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Not My Mother's Compact

2014 Kia Forte

Growing up, my dad liked big cars, while my mom preferred the smaller ones. Dad bought her a new 1960 Falcon for her birthday; years later she drove a 1970 Ford Maverick, and finally her last car was a 1976 Ford Pinto. There were other, larger station wagons in between, but they were bought out of necessity, not desire.

What would Mom think if she’d been with me on my test drive of the 2014 Kia Forte? She’d like the size, I’m sure, but she’d be gob-smacked by the features. Her Falcon had two options: a heater and an AM radio (which didn’t even have pushbuttons—just two knobs). Crank windows, three-on-the-tree, 13-inch tires and dog dish hubcaps—Dad was the last of the big spenders.

The Forte’s standard equipment list is longer than the Falcon’s throw from first to second gear. Arriving at Northtown Kia, sales consultant Stan Snuszka handed me the keys to a more upscale Forte EX (starting at $19,400), which counts among its equipment: remote keyless entry, rear back-up camera display, sliding center armrest, and a cooling glove box. Also on the EX, the standard engine is a 2.0-liter, direct-injected inline four, rated at 173 horsepower. The standard transmission is a six-speed stick—the test car was equipped with the optional six-speed automatic, which I found to be responsive and smooth-shifting. That combo is EPA-rated at 24/36 miles per gallon city/highway. However, pushing the economy mode button on the dash has a marked effect on acceleration (as it should); it’s much more responsive in the standard mode. The steering is also crisp, and the handling a bit improved over the previous Forte, thanks in part to a slightly wider stance. The suspension has been revised, and the steering converted from the old hydraulic power steering to a new electric set-up. Further enhancing the steering is the EX’s Flex Steer package, which allows the driver to choose from among three settings: comfort, normal, and sport. I’m not sure that’s necessary on a car in this class, but there it is. The only complaint I had about the steering was that I thought the steering wheel was too slippery. I never felt that I had a good grip on it.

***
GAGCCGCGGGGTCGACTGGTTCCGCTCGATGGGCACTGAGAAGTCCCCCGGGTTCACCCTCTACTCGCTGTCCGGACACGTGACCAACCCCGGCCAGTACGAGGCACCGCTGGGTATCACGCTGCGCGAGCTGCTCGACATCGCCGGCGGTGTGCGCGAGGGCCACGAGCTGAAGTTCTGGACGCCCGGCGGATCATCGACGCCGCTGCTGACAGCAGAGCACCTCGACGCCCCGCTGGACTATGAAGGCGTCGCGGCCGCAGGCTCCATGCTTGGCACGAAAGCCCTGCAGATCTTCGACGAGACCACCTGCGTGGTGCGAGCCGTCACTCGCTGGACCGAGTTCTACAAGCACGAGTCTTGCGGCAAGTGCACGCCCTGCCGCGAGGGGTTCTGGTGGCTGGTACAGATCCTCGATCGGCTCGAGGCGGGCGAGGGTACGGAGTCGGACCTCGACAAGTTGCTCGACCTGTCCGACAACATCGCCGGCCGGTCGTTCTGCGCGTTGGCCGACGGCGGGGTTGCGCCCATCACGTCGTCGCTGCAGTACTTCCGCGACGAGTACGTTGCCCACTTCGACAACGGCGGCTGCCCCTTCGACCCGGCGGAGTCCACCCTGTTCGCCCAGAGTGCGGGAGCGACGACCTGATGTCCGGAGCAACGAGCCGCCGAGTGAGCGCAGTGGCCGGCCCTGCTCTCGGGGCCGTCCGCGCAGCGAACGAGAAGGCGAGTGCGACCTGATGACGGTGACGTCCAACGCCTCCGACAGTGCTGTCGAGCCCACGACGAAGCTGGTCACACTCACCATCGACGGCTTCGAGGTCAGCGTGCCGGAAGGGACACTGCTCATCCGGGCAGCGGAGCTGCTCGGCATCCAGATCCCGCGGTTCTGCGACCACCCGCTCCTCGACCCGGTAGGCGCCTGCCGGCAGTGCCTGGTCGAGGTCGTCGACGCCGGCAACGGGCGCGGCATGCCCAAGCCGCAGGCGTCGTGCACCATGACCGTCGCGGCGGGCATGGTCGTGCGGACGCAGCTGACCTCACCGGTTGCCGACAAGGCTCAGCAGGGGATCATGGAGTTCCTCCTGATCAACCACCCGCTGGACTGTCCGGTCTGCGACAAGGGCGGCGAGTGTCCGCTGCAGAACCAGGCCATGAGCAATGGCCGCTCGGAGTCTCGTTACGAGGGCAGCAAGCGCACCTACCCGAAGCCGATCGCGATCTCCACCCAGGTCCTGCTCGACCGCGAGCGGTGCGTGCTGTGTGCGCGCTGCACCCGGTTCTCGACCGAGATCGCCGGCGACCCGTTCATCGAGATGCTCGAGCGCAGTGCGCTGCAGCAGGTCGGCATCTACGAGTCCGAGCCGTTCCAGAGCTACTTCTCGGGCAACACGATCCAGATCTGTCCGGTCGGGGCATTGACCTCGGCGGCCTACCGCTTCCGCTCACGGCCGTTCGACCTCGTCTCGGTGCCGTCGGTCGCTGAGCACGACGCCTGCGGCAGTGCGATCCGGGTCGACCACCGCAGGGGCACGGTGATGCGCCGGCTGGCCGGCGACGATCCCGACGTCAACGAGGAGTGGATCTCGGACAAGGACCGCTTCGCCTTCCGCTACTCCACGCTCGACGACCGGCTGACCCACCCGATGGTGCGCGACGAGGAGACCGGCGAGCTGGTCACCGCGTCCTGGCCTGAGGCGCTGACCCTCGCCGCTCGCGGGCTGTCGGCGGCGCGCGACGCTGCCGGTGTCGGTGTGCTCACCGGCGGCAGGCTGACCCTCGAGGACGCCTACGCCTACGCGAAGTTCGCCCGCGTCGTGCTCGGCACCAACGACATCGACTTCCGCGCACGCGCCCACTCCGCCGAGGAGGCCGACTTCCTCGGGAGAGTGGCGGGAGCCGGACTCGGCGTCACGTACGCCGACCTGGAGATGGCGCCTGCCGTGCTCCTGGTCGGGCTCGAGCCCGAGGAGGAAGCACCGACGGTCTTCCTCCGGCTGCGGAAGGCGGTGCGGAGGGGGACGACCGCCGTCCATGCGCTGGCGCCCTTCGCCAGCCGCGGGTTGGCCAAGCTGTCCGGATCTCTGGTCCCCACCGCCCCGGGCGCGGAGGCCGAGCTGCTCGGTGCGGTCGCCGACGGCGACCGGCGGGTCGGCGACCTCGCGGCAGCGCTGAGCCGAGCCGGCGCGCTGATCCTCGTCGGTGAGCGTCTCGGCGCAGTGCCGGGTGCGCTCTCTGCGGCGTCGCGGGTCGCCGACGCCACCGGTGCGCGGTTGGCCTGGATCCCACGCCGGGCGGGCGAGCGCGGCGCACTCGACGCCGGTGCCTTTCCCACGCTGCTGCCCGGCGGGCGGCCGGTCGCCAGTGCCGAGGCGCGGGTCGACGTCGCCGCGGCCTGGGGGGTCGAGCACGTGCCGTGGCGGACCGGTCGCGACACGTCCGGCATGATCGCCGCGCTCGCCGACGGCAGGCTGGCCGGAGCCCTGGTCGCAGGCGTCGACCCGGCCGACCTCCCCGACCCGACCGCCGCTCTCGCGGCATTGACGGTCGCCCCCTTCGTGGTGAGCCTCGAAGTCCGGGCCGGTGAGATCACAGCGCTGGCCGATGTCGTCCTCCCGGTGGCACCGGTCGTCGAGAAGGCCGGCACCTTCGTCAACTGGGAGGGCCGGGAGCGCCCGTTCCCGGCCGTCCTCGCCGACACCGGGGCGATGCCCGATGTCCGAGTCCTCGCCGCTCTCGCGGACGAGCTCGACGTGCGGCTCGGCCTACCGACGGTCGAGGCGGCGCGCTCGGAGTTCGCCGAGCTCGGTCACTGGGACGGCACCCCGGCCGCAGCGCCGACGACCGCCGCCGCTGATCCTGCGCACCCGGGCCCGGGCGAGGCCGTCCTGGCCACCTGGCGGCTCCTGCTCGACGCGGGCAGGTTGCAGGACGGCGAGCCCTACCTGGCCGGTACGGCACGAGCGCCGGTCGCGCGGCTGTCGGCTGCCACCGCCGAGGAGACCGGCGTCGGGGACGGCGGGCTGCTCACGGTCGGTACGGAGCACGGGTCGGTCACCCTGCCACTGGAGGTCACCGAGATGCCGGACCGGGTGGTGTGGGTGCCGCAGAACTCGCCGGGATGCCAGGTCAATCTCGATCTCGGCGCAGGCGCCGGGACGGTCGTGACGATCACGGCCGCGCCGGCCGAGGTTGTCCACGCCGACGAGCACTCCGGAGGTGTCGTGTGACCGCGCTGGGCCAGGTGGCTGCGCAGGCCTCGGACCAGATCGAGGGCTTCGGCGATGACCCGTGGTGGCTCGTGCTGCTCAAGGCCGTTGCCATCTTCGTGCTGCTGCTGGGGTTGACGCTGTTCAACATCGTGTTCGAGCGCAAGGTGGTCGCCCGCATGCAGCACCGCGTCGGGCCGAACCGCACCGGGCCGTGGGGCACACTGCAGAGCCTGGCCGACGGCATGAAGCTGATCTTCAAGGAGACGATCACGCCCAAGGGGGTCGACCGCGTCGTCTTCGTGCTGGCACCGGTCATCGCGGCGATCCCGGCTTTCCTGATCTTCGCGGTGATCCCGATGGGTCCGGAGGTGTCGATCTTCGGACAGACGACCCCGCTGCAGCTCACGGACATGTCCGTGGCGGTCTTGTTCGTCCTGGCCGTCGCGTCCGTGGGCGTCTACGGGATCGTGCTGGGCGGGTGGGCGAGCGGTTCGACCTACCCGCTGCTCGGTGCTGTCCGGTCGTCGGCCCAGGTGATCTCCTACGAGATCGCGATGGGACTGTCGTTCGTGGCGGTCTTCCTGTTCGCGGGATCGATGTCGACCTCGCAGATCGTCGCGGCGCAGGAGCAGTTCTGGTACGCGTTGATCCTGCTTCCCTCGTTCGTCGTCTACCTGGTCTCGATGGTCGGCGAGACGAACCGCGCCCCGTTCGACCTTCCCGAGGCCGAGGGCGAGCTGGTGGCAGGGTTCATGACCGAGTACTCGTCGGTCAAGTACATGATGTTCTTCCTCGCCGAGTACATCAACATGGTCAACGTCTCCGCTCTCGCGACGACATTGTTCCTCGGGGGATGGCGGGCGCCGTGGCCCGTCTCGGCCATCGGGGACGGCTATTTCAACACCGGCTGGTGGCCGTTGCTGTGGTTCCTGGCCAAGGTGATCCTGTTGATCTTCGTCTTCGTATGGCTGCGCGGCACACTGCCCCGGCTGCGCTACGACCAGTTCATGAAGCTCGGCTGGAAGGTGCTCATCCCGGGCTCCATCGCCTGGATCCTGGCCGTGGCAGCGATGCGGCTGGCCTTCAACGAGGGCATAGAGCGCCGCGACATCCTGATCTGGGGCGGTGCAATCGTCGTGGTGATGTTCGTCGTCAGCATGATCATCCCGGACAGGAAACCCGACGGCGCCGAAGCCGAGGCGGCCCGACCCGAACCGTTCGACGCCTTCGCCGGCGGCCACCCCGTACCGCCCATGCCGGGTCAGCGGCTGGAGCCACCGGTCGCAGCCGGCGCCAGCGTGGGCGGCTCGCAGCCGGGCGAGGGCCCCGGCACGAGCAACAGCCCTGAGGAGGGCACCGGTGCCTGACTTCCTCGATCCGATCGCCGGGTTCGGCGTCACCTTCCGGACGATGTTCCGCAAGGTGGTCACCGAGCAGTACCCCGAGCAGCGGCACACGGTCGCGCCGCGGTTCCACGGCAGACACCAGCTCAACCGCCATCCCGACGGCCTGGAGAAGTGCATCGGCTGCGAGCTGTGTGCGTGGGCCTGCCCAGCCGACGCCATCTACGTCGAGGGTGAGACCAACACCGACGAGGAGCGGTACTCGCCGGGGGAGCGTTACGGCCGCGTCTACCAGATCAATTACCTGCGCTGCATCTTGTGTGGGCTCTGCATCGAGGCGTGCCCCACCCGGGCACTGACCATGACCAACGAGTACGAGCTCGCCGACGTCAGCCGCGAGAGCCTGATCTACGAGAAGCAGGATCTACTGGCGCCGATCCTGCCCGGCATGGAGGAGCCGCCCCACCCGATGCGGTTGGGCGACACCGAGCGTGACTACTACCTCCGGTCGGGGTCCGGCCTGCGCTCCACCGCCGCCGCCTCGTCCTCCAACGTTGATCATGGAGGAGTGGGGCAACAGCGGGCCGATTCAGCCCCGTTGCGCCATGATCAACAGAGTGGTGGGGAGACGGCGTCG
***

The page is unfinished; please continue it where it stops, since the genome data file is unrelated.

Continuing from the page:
The room inside is very un-compact-like. The doors are wide for easy entry/exit; the head and leg room in both the front and back seats will make you forget you’re in a compact. A pull-down rear seat armrest contains two cupholders, and the back seat easily folds down to make the already huge trunk a cavernous space. The dash is laid out sensibly, however, the audio controls are via a touchscreen—no reaching and feeling where you are without looking to change a radio station. Happily, the HVAC controls are of the good old knob variety.

The exterior is both an evolution of the previous model, and a melding with the Forte’s cousin, the Hyundai Elantra. It’s not at all an unpleasant shape, but it’s hardly revolutionary, either.

Pricing on the test car included a few add-ons: rear bumper applique, cargo mat, carpeted floor mats, cargo net, and wheel locks, which, including delivery, brought the total to $20,590.

The base Forte LX, with its $15,900 starting price, is available in only three colors: silver, black, and tan. The interior color choices are: gray. Just gray. Henry Ford would be pleased. It also comes with a smaller 1.8-liter engine and 15-inch tires. It does have a/c, power windows and locks, and a tilt and telescoping wheel. And, other than the smaller wheels, it looks the same on the outside as the ritzier EX, so your neighbors will never suspect that you’re as thrifty as my dad was, years ago, when buying that Ford Falcon.

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Read more of Jim Corbran's You Auto Know every other week in Artvoice, and more frequently on Artvoice Daily.

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